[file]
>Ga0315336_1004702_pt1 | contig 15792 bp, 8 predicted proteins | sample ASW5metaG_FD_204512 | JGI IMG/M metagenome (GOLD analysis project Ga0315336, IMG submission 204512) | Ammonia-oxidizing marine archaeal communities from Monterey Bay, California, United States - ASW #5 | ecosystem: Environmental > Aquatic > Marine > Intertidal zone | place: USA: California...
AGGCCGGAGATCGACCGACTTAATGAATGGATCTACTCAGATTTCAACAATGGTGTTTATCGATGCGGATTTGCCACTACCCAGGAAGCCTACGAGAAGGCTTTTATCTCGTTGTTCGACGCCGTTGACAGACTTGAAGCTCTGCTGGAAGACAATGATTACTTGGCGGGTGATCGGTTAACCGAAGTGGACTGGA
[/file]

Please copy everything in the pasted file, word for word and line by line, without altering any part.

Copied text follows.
>Ga0315336_1004702_pt1 | contig 15792 bp, 8 predicted proteins | sample ASW5metaG_FD_204512 | JGI IMG/M metagenome (GOLD analysis project Ga0315336, IMG submission 204512) | Ammonia-oxidizing marine archaeal communities from Monterey Bay, California, United States - ASW #5 | ecosystem: Environmental > Aquatic > Marine > Intertidal zone | place: USA: California...
AGGCCGGAGATCGACCGACTTAATGAATGGATCTACTCAGATTTCAACAATGGTGTTTATCGATGCGGATTTGCCACTACCCAGGAAGCCTACGAGAAGGCTTTTATCTCGTTGTTCGACGCCGTTGACAGACTTGAAGCTCTGCTGGAAGACAATGATTACTTGGCGGGTGATCGGTTAACCGAAGTGGACTGGA